Over the last three years, David Goldhill has written an article in Atlantic plus two books on why US health care is so expensive; he proposes a way we could change financing of health care by rebuilding a market relying on supply and demand in which providers and patients are the primary participants. Catastrophic Care, the latest of his publications, and now the only one you need to read, updates and further explores the ideas he presented in the magazine article and first book. A weakness of the Affordable Care Act is its lack of focus on the core problem -- US health care costs at least 75% more than in most other OECD countries. It is true most of those countries have systems involving strong participation and leadership by government. Indeed many progressives regret the ACA didn't create a comparable single-payer system. The author and I would prefer a US system in which patients choose how they want to interact with their primary provider(s) and choose what interventions are right for them based on patient-provider discussions of symptoms, problems and alternate solutions, etc., in which the benefits, risks and costs of each proposed solution are identified. Goldhill makes the case for just a system, identifies how insurance should be redirected to deal with true risks and catastrophes and how fairness can be developed through a system of individual health care accounts financed by individuals and/or employers with government support as required to support those most in need. If we pursued his recommendations, costs should come down because we patients would identify and support the people, institutions and interventions we think do the best job at prices we can afford and accept. The only alternative to using supply and demand to achieve these objectives is for government and institutions to use wage and price controls and create arbitrary limits on supply by doing things done in other countries now, such as paying for dialysis only for patients younger than 80 (France), paying for cataract surgeries only for people who need the operation by reason of their employment(Great Britain)or limiting doctor-patient discussions to only a few minutes (Japan). Such government or institution-directed answers are unlikely to be accepted by US patients and providers. Catastrophic Care is a good place to start exploring an alternate vision for US Health Care that might actually be affordable, fair and more effective.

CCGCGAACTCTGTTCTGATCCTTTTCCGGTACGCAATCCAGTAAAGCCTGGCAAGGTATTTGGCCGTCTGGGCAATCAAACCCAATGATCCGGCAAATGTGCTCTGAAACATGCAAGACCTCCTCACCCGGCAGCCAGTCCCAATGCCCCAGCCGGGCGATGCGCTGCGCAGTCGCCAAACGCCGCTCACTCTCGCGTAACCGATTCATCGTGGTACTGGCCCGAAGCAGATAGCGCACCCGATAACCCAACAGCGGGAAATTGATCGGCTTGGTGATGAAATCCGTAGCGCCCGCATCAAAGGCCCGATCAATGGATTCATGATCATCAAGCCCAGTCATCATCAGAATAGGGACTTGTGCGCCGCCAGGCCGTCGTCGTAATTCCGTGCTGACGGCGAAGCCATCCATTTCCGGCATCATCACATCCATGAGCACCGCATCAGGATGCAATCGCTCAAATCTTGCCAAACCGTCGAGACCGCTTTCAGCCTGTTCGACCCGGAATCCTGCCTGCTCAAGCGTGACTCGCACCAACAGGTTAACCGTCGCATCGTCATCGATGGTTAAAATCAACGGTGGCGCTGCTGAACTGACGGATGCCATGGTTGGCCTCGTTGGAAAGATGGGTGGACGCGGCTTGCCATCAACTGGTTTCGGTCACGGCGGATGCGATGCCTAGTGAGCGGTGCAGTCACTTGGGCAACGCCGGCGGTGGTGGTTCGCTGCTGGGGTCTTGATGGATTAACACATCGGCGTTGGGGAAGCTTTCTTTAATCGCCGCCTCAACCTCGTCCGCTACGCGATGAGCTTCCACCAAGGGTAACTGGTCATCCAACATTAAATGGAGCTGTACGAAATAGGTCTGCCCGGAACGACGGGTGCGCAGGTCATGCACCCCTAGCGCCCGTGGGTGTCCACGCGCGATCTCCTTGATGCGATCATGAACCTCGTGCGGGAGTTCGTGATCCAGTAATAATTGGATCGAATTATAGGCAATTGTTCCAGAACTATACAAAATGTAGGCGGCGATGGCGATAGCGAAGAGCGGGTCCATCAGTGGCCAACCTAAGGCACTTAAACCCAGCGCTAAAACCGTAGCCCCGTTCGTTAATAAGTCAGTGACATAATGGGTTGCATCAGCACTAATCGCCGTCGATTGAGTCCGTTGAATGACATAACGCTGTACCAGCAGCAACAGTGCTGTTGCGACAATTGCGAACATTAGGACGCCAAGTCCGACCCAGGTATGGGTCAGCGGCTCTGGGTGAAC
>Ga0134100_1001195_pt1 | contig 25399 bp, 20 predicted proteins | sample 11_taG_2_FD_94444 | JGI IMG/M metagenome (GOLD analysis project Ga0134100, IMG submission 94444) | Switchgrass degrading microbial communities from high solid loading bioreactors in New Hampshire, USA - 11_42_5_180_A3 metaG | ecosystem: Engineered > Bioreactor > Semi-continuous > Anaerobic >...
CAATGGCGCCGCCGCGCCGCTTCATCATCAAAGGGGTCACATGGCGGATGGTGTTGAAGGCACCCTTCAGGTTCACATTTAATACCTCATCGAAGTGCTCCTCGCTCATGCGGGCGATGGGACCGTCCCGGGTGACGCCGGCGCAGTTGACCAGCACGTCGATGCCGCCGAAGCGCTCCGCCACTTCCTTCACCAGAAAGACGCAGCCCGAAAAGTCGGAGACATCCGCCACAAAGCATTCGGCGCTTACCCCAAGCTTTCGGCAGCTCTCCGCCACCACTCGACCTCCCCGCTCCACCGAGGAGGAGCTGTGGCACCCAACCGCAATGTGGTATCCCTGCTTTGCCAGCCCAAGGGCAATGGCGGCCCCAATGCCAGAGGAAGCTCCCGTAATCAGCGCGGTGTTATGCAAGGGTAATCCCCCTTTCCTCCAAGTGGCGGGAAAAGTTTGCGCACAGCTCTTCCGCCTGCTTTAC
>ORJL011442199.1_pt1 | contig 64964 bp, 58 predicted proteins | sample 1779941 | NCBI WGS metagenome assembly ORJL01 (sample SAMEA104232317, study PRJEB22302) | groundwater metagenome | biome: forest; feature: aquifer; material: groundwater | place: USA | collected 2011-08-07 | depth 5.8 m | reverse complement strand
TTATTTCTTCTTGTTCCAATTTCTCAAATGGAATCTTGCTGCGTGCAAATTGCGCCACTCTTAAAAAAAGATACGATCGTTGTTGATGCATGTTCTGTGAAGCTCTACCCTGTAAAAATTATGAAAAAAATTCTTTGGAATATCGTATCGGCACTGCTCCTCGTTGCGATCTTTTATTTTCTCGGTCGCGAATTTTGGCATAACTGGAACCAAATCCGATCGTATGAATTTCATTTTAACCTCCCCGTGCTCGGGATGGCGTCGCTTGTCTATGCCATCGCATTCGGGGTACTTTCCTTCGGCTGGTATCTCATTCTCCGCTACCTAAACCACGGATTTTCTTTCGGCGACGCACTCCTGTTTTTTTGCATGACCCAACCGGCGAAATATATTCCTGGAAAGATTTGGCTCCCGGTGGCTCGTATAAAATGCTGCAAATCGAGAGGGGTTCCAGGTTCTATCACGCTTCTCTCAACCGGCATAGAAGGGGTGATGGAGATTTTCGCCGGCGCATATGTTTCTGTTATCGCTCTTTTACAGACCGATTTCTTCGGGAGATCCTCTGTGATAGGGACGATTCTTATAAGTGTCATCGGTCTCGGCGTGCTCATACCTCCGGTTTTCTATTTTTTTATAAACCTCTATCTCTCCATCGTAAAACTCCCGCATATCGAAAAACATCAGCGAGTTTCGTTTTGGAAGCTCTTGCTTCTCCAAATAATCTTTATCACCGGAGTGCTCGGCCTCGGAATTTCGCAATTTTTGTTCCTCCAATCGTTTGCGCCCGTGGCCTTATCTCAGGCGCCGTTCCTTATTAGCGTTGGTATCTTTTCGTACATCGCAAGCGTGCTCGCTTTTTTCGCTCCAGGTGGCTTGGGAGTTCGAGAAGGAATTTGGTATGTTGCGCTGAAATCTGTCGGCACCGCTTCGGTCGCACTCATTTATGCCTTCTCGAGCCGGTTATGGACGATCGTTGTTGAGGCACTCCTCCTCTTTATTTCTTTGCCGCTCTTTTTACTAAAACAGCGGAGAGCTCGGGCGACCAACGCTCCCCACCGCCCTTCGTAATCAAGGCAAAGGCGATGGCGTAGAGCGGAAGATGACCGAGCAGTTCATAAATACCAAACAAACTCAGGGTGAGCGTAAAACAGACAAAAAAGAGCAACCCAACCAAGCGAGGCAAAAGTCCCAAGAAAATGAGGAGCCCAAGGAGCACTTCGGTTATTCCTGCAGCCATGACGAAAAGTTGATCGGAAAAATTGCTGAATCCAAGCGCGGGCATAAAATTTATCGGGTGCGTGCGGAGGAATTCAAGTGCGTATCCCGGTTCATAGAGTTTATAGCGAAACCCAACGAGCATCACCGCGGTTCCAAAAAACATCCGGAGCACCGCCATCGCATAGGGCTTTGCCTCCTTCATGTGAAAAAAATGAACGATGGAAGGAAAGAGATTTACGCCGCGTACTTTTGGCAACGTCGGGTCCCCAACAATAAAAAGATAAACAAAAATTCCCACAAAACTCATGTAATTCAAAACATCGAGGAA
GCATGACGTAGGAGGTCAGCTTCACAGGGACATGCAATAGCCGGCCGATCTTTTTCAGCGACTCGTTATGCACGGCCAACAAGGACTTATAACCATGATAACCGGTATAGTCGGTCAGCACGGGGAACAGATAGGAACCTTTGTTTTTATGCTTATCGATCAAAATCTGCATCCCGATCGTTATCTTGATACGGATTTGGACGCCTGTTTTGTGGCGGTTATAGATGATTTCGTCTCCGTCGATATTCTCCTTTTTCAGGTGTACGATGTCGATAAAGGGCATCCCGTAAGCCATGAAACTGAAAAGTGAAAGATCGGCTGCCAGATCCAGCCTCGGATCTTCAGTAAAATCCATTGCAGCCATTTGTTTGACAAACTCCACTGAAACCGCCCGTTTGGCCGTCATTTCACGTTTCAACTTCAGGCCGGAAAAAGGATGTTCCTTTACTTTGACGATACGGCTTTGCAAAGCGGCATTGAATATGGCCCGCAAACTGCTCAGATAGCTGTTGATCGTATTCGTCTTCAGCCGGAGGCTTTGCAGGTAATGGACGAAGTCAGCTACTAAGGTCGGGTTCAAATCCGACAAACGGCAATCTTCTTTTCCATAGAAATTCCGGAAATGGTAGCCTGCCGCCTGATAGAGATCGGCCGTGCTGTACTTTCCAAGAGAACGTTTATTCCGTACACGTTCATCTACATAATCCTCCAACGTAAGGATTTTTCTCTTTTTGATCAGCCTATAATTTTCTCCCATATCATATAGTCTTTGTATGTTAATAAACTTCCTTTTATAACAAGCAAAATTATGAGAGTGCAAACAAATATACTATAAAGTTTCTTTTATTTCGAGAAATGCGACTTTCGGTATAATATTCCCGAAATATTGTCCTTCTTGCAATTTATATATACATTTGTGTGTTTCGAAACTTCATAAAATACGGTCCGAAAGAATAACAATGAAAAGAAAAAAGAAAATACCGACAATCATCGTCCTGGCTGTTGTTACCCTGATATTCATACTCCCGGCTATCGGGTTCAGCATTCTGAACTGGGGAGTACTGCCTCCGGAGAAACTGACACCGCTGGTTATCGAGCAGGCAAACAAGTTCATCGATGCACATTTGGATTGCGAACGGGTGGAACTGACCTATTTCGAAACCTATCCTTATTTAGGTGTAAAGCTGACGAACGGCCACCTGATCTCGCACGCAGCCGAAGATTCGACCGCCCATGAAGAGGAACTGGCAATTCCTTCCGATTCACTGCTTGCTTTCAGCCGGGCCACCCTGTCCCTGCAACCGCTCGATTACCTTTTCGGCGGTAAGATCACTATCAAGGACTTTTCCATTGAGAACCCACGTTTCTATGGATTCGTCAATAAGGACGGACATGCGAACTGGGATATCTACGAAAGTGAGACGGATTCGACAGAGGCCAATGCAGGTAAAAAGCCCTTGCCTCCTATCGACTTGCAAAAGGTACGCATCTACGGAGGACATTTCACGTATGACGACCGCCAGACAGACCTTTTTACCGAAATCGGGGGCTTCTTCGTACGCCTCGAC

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5 of 5 people found the following review helpful
on February 4, 2014
Anyone interested in why health care costs so much needs to read David Goldhill's analysis. In short, the problem started in the 1940's when we began to give special tax treatment to company sponsored health insurance. This initiated the separation between payer and beneficiary while inserting the insurance provider between the patient and the doctor. But the fundamental fault is we are using the wrong tool to address the issue. High health care costs are not rare and unusual events, they are certainties. Consequentially they should be addressed not by insurance but by a mechanism for transferring a flow of funds from times of low need to times of immediate need.